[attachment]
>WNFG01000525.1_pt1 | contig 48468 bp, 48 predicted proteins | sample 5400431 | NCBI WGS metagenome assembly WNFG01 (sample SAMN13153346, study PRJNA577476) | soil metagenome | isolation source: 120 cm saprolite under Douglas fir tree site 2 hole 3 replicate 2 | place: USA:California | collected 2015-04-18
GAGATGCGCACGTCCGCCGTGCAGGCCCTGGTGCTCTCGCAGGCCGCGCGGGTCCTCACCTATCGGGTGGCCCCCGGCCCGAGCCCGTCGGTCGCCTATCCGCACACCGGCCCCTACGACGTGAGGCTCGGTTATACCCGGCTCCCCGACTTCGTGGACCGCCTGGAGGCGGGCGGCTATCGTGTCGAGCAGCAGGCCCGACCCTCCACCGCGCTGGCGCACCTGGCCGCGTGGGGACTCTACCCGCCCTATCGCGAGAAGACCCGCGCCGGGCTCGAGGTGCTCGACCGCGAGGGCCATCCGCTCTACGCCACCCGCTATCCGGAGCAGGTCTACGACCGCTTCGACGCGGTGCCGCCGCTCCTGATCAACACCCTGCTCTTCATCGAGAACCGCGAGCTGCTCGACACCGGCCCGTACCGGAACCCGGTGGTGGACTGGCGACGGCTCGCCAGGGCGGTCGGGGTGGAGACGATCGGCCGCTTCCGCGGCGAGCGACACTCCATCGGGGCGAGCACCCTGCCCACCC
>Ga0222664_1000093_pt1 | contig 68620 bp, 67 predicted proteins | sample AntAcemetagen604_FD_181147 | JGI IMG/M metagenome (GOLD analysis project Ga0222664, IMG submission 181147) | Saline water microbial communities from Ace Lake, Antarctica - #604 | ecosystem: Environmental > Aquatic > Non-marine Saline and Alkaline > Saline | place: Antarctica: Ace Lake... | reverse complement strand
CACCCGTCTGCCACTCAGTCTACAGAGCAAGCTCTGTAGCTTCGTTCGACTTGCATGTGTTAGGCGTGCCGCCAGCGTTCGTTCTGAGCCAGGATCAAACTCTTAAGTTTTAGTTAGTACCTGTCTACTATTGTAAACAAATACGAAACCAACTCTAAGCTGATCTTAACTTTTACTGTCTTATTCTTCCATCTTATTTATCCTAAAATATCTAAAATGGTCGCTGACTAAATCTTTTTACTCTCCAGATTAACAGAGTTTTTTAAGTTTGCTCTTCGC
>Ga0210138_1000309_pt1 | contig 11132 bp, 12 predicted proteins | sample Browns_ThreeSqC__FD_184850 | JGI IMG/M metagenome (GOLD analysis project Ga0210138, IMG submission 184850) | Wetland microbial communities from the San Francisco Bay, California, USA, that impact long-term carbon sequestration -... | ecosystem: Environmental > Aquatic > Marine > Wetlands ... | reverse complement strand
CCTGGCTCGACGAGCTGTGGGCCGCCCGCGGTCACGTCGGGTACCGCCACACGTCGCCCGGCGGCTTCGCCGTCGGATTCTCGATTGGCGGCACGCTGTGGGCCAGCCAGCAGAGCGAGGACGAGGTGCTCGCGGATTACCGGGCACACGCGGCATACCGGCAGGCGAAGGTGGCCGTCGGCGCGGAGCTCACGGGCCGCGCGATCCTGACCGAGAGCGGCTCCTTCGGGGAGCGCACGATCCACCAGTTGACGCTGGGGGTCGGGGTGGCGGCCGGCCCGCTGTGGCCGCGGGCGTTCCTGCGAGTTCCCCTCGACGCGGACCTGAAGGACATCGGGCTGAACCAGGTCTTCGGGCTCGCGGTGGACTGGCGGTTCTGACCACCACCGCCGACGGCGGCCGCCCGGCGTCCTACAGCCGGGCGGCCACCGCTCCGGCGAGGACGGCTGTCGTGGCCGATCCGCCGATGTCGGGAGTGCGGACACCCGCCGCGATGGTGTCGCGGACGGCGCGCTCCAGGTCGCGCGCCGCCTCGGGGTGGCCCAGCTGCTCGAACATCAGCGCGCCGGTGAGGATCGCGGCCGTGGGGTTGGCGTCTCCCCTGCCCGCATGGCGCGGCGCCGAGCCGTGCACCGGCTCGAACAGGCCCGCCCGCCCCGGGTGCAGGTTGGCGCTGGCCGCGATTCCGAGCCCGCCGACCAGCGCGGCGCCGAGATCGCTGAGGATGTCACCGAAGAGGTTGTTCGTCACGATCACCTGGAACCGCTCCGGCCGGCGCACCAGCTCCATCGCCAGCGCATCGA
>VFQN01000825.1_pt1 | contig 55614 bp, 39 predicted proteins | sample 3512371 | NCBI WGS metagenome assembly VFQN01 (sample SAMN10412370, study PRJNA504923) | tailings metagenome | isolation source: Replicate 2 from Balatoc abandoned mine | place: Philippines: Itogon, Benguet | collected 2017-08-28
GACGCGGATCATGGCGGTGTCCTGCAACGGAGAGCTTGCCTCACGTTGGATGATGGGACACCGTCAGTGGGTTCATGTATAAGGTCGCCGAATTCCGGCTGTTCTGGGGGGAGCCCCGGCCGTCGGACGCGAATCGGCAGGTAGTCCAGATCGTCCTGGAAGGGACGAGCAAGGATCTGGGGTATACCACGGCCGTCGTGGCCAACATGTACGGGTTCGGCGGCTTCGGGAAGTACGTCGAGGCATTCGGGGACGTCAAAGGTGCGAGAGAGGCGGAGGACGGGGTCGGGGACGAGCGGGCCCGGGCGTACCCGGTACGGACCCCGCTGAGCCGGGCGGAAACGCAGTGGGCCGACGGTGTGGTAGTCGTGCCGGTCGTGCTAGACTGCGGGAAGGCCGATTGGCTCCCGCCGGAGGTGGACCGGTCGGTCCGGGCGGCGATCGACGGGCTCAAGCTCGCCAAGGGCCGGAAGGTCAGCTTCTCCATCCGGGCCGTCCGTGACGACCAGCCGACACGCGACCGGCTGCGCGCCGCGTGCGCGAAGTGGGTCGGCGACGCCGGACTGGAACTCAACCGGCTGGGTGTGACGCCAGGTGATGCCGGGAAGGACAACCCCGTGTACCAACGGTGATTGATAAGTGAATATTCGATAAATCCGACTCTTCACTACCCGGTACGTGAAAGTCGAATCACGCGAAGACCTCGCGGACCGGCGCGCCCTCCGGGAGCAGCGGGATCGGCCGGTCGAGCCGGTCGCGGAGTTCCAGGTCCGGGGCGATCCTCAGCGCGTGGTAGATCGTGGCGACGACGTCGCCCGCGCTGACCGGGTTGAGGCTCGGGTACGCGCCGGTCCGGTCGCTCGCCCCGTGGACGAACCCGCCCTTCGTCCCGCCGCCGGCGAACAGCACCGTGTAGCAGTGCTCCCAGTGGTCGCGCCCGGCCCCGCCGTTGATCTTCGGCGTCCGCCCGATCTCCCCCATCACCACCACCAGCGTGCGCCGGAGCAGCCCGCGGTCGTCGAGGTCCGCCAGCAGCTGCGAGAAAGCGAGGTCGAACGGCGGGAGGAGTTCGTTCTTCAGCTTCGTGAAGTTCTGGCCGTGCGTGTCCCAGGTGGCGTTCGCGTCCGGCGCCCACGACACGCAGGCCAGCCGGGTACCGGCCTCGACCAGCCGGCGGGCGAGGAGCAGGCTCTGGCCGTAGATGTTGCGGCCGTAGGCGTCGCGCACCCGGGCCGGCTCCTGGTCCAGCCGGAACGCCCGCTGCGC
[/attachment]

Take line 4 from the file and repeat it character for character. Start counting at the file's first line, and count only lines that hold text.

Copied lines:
CACCCGTCTGCCACTCAGTCTACAGAGCAAGCTCTGTAGCTTCGTTCGACTTGCATGTGTTAGGCGTGCCGCCAGCGTTCGTTCTGAGCCAGGATCAAACTCTTAAGTTTTAGTTAGTACCTGTCTACTATTGTAAACAAATACGAAACCAACTCTAAGCTGATCTTAACTTTTACTGTCTTATTCTTCCATCTTATTTATCCTAAAATATCTAAAATGGTCGCTGACTAAATCTTTTTACTCTCCAGATTAACAGAGTTTTTTAAGTTTGCTCTTCGC